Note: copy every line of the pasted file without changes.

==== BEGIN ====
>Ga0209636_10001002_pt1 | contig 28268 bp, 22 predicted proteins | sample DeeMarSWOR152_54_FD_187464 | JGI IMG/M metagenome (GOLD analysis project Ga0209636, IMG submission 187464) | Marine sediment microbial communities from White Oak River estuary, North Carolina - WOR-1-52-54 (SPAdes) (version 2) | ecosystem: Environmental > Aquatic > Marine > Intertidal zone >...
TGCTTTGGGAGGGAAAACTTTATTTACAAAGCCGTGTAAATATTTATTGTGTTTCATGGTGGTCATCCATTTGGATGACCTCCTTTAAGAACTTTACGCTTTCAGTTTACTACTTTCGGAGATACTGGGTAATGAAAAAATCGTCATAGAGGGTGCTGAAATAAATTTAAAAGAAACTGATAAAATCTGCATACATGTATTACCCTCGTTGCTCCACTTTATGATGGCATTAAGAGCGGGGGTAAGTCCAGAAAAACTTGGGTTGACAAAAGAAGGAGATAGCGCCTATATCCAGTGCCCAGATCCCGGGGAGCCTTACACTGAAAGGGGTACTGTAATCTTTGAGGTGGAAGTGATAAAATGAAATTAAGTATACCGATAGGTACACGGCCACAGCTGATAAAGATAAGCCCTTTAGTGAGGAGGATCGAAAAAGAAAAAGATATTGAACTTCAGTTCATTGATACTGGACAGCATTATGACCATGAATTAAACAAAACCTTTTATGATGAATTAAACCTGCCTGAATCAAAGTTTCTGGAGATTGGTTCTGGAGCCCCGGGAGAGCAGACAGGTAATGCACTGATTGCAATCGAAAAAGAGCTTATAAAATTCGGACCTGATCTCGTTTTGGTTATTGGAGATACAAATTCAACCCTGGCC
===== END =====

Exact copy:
>Ga0209636_10001002_pt1 | contig 28268 bp, 22 predicted proteins | sample DeeMarSWOR152_54_FD_187464 | JGI IMG/M metagenome (GOLD analysis project Ga0209636, IMG submission 187464) | Marine sediment microbial communities from White Oak River estuary, North Carolina - WOR-1-52-54 (SPAdes) (version 2) | ecosystem: Environmental > Aquatic > Marine > Intertidal zone >...
TGCTTTGGGAGGGAAAACTTTATTTACAAAGCCGTGTAAATATTTATTGTGTTTCATGGTGGTCATCCATTTGGATGACCTCCTTTAAGAACTTTACGCTTTCAGTTTACTACTTTCGGAGATACTGGGTAATGAAAAAATCGTCATAGAGGGTGCTGAAATAAATTTAAAAGAAACTGATAAAATCTGCATACATGTATTACCCTCGTTGCTCCACTTTATGATGGCATTAAGAGCGGGGGTAAGTCCAGAAAAACTTGGGTTGACAAAAGAAGGAGATAGCGCCTATATCCAGTGCCCAGATCCCGGGGAGCCTTACACTGAAAGGGGTACTGTAATCTTTGAGGTGGAAGTGATAAAATGAAATTAAGTATACCGATAGGTACACGGCCACAGCTGATAAAGATAAGCCCTTTAGTGAGGAGGATCGAAAAAGAAAAAGATATTGAACTTCAGTTCATTGATACTGGACAGCATTATGACCATGAATTAAACAAAACCTTTTATGATGAATTAAACCTGCCTGAATCAAAGTTTCTGGAGATTGGTTCTGGAGCCCCGGGAGAGCAGACAGGTAATGCACTGATTGCAATCGAAAAAGAGCTTATAAAATTCGGACCTGATCTCGTTTTGGTTATTGGAGATACAAATTCAACCCTGGCC